Unveiled in March, the Directive on the Substantiation and Communication of Explicit Environmental Claims, commonly known as the Green Claims Directive aims to establish universal criteria for companies to substantiate environmental claims related to their products and services. As per the proposed law, businesses will be required to provide accurate and verifiable information about the sustainability credentials of their offerings.

Better Cotton’s feedback addresses the role of the Green Claims Directive in relation to other like-minded legislation, particularly the proposal for the Directive on Empowering Consumers for the Green Transition, which was introduced in the same period. The organisation calls for greater clarity and alignment between these directives to avoid confusion regarding the applicability of sustainability labels alongside environmental labels.

A key feature of the Better Cotton Standard System is its Claims Framework which empowers its members to communicate their commitment to sustainability accurately and credibly. Members can reinforce their dedication to the organisation’s farm-level programmes that foster social, environmental, and economic improvements for cotton farmers and farming communities.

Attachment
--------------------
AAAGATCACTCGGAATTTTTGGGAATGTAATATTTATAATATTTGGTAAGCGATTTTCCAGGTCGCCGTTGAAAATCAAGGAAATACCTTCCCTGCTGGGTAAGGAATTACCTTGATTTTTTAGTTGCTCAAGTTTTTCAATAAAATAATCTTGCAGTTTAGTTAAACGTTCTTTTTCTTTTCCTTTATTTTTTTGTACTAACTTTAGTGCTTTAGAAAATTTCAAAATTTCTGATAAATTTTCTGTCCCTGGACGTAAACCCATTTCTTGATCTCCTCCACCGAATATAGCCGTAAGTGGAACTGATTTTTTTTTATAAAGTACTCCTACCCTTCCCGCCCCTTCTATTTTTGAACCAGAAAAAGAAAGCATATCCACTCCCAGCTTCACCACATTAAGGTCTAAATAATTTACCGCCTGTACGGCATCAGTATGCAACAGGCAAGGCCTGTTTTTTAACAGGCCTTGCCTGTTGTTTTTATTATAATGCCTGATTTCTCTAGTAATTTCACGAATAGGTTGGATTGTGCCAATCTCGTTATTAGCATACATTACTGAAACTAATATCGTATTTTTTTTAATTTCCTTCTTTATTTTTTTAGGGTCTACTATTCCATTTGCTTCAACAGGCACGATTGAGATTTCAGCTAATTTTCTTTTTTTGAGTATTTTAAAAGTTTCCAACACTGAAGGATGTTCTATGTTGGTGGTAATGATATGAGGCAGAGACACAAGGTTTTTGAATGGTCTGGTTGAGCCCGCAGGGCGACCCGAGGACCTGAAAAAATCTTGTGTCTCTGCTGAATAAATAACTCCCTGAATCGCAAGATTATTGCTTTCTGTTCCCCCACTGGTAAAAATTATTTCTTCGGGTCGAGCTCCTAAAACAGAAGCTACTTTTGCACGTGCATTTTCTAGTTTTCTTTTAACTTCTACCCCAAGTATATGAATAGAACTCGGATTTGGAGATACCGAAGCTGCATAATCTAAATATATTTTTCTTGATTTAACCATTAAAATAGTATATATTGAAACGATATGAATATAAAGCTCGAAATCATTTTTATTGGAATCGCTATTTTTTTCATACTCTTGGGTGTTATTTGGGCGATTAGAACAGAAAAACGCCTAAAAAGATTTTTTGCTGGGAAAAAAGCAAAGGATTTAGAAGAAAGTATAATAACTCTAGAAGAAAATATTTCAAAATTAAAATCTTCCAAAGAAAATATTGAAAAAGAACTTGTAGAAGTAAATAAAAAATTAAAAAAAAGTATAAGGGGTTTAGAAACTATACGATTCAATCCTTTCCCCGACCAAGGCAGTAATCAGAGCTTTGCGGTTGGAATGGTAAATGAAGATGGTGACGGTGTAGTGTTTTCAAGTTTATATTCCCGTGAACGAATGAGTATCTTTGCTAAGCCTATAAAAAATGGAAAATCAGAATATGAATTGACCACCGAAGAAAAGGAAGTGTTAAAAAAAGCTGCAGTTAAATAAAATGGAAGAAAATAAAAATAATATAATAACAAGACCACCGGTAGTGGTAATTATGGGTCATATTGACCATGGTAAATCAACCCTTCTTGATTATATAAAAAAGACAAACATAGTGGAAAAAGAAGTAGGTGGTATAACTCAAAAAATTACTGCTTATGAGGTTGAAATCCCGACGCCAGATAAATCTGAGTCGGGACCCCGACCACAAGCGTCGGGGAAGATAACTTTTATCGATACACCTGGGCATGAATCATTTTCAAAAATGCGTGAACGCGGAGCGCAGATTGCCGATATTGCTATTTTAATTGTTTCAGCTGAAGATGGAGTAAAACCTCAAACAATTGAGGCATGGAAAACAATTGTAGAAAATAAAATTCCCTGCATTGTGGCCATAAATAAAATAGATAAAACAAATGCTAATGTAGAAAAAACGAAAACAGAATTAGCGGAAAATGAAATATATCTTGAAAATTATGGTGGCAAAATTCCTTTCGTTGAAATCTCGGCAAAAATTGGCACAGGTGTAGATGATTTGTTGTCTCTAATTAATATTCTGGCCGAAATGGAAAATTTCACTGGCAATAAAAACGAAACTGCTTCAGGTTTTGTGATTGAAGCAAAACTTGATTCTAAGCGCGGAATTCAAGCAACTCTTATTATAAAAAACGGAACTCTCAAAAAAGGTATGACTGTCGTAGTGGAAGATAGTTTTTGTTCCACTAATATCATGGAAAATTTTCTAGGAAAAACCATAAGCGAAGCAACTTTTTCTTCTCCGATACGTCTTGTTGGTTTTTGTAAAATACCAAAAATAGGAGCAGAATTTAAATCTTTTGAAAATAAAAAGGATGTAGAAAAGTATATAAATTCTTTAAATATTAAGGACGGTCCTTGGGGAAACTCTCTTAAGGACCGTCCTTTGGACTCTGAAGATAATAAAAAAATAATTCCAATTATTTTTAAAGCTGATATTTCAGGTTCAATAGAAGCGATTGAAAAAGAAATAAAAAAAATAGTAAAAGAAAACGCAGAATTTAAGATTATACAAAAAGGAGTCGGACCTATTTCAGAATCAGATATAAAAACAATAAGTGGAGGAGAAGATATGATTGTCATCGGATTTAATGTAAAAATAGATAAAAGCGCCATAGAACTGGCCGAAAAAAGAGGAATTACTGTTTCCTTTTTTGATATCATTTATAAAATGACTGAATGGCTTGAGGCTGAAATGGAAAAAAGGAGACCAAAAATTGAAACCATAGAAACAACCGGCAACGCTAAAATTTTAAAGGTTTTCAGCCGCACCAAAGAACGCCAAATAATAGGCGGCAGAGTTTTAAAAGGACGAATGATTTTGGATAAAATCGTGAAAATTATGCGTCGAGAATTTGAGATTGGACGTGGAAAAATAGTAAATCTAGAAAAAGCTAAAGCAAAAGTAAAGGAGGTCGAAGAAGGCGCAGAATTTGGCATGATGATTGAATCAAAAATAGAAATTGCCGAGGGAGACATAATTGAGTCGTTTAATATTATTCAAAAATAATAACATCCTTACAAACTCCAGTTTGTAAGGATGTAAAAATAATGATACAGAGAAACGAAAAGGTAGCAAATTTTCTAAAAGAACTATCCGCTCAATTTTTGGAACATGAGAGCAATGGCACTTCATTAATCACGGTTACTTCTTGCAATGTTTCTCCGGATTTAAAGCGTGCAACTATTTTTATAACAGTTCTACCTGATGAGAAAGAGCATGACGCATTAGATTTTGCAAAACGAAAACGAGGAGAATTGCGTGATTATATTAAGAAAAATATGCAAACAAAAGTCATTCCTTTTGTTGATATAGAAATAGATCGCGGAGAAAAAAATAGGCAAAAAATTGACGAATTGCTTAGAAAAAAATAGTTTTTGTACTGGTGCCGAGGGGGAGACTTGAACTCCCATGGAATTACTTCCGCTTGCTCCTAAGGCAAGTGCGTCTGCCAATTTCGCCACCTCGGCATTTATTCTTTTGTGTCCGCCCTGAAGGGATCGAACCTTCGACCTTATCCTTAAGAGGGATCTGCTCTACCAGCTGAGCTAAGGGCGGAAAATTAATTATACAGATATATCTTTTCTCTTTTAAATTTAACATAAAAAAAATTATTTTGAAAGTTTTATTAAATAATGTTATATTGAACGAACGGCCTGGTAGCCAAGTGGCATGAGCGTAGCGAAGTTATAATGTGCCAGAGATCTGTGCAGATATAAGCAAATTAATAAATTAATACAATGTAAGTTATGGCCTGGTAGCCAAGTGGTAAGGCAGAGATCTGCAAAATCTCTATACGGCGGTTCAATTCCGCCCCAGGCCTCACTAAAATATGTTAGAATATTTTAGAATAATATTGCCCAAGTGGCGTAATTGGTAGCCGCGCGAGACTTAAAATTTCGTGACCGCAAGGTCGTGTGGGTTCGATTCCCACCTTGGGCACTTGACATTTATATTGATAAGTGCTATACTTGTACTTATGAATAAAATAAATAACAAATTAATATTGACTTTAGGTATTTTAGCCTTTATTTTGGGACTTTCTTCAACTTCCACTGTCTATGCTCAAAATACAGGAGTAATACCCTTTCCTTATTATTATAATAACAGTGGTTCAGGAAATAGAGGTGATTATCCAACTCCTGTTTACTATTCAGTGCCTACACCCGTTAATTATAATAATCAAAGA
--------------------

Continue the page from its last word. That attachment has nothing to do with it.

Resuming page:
Due to the nature of its operations, Better Cotton stands behind the EU’s decision not to limit claim substantiation to a single standard methodology, such as the Product Environmental Footprint (PEF) or Life Cycle Assessment (LCA). While these methodologies can be effective, the organisation believes they fail to encompass the complexity and interconnected aspects of cotton production, potentially hindering a company’s ability to make credible claims about its commitment to more sustainable cotton.

Better Cotton commends the EU’s leadership in driving efforts to standardise sustainability communication requirements and expresses its willingness to support authorities in refining the proposed legislation based on their request for input.

Lisa Ventura, public affairs manager at Better Cotton said: “Flexibility will be instrumental to ensuring substantiation methods are adapted to the wide array of impact categories and practices covered by schemes, and the variability in operating contexts found across sectors and materials. Maintaining flexibility is the only way to favour a just transition across the world and enhance sustainable livelihoods.”

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The EU has introduced several legislative proposals to combat the harmful effects of the textile industry and protect both consumers and businesses from misleading practices known as ‘greenwashing.‘ The surge in greenwashing has created uncertainty among consumers about the authenticity of companies’ sustainability claims, making it challenging for them to make informed purchasing decisions.

Better Cotton and Cotton Egypt Association (CEA) recently partnered to preserve Egyptian cotton farming practices and ensure a sustainable future for the industry.